Restructuring the New York City Government: The Reemergence of Municipal Reform

By Frank J. Mauro; Gerald Benjamin | Go to book overview

The Practical Lessons of Charter Reform

ERIC LANE

In November 1986, a federal district court judge declared the scheme of voting on New York City's Board of Estimate to be in violation of the constitutional doctrine of one person, one vote. 1 Mayor Edward I. Koch immediately appointed a charter revision commission, which defined its task broadly. It decided not only to examine alternative voting plans for the Board of Estimate but also to study whether other institutions could better perform the board's myriad powers, which include all final land-use and franchising decisions, the approval of certain types of contracts, and joint responsibility with the City Council for passing the budget. Richard Ravitch, then chairman of the Bowery Savings Bank and formerly head of the Metropolitan Transportation Authority and earlier the New York State Urban Development Corporation, was named chair of the commission by the mayor, who then added fourteen members, representing much of the city's geographic, demographic, and political diversity.

I was named the commission's executive director and counsel after several meetings with its chair, during which we discussed the extensive powers granted the commission by state law and the special opportunity it was being given to rewrite the city's governing document, or what was regularly referred to by some as the city's "constitution." Indeed, during the early proceedings, many members of the commission and its staff were infected by what one commissioner characterized as the "constitutional spirit" of our undertaking.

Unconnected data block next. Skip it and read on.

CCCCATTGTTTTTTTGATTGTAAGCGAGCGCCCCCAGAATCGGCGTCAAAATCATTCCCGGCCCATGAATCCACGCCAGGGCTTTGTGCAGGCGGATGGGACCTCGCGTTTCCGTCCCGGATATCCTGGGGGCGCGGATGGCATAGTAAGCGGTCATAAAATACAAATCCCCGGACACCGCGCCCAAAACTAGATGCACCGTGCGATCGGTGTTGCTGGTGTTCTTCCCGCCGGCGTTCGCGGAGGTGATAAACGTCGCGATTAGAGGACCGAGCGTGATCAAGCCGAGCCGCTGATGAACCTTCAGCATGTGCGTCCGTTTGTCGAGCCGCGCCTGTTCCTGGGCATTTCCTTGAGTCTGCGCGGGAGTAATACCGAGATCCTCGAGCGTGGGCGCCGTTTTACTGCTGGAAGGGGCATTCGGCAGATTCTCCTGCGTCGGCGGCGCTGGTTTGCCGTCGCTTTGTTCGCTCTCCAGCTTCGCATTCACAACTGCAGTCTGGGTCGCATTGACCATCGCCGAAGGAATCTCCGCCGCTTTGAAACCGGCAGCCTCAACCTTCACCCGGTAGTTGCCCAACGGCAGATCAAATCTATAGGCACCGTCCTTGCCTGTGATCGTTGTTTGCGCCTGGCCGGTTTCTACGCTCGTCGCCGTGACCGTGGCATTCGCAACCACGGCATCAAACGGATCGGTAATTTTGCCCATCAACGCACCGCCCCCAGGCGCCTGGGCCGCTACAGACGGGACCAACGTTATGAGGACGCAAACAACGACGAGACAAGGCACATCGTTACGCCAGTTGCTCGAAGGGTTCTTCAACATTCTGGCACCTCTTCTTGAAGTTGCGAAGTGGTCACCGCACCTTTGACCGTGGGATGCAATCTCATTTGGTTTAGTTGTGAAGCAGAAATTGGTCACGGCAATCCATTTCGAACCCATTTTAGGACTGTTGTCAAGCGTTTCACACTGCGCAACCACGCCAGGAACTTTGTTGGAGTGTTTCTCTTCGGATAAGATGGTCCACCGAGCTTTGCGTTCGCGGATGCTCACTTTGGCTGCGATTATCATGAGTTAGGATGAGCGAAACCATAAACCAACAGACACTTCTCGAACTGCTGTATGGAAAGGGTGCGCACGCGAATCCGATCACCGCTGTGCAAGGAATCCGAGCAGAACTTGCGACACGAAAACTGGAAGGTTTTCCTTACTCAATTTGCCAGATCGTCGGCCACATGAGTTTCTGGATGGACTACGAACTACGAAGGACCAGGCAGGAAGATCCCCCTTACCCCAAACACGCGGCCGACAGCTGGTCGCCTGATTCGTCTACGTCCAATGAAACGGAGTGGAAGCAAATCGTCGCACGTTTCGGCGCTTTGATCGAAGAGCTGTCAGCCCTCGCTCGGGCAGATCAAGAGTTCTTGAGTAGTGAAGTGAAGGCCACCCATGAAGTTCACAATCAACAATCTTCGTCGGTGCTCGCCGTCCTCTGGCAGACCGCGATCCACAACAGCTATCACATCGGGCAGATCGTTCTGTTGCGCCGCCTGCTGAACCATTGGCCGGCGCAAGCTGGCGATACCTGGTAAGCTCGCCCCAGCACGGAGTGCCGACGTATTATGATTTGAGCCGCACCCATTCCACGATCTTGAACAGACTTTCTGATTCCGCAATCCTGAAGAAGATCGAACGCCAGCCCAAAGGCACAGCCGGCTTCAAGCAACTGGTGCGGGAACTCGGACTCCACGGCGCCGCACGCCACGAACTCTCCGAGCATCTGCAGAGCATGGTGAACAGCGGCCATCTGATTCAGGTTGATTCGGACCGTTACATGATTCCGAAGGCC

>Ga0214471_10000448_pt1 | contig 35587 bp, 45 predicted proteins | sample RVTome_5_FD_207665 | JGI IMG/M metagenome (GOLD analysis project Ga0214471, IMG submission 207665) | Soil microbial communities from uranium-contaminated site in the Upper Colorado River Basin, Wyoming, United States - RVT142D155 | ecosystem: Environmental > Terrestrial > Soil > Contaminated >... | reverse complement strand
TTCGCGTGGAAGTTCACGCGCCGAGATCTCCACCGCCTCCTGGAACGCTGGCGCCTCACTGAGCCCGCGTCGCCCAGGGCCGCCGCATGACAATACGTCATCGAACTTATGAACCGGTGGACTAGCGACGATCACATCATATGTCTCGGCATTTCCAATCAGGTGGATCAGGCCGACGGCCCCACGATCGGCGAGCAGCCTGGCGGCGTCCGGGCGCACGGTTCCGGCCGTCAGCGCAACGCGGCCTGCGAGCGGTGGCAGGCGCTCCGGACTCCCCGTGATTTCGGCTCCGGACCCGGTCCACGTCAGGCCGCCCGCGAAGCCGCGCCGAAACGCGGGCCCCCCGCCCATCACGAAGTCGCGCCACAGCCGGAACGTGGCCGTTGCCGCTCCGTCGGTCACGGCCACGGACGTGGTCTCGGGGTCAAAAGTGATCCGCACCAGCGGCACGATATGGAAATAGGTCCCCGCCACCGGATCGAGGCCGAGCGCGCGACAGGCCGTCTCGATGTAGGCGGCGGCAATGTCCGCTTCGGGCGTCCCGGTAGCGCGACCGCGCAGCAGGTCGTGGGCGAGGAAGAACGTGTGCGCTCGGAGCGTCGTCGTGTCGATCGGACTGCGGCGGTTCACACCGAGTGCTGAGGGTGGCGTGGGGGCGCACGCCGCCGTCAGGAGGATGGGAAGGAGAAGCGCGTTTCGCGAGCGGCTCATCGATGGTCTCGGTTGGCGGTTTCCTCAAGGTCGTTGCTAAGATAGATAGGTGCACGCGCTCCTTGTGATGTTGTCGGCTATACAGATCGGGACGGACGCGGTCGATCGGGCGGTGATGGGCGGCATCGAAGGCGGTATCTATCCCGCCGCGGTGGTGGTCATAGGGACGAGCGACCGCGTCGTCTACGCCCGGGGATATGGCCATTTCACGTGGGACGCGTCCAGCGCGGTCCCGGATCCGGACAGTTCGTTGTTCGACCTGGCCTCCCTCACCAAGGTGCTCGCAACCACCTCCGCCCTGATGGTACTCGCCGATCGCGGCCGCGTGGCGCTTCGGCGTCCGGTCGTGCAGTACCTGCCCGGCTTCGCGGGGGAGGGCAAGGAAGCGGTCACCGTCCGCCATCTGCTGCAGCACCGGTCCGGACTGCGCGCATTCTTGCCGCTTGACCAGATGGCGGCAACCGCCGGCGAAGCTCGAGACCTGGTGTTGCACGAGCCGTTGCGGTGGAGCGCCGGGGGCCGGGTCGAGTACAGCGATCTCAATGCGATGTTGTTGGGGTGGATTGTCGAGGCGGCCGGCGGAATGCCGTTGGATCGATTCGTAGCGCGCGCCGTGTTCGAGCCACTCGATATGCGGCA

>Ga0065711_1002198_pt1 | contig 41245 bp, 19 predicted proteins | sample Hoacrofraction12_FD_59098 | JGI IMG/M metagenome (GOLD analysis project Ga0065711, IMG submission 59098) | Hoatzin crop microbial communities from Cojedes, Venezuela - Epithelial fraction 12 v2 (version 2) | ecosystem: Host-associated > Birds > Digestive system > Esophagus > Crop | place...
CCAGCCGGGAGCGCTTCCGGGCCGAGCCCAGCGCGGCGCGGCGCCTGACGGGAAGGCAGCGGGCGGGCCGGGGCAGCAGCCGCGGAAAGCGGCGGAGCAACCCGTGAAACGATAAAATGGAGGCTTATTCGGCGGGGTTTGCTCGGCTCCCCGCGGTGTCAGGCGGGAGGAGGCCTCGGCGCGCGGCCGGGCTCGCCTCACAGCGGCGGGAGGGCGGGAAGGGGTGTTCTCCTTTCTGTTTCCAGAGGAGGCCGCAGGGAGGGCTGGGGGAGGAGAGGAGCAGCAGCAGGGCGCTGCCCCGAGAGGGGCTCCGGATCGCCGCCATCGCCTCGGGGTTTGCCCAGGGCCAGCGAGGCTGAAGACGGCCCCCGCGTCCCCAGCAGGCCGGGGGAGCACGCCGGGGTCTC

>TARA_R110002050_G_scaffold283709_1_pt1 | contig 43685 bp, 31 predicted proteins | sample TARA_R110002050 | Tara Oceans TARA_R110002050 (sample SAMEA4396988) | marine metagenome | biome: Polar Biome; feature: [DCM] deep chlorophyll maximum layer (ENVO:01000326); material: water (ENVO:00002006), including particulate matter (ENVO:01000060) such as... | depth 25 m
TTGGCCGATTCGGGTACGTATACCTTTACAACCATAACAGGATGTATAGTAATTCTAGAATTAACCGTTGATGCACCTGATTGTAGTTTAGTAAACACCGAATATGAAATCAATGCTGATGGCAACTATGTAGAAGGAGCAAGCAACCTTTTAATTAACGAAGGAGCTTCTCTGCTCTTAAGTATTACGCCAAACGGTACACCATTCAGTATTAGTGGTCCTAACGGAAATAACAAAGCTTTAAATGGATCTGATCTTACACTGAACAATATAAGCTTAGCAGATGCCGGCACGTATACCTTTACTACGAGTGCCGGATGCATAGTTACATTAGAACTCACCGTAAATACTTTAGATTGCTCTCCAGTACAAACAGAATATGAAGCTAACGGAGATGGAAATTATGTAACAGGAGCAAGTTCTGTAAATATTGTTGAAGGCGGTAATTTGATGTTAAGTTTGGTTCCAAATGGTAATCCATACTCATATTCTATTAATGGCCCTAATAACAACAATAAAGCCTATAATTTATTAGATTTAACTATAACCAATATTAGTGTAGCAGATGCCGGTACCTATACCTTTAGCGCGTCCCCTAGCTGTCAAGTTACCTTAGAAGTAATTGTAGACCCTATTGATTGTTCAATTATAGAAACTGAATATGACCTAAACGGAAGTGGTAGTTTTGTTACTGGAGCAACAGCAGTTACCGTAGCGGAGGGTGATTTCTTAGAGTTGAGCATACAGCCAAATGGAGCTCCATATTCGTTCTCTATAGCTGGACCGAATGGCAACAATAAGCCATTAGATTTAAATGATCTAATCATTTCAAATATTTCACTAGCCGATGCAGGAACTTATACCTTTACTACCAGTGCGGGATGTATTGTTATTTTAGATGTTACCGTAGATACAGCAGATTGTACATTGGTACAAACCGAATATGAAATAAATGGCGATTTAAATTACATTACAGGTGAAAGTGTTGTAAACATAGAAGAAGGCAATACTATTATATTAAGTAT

Now, however, more than two years have passed since the commission postponed its major reform efforts to await a decision of the United States Supreme Court, which took jurisdiction in the initiating case. Time has not dampened my enthusiasm for the task or diminished my sense of its importance (in fact, this sense has been enhanced by what I have learned), and it has forced me to refocus my attention from the hoped-for clean path of constitutional reform to a much

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This essay, first published in 1988, does not reflect events since it was written. Reprinted, with minor stylistic changes, from Urban, State and Local Law Newsletter 11 (Summer 1988): 1, 17-18. Used with permission.

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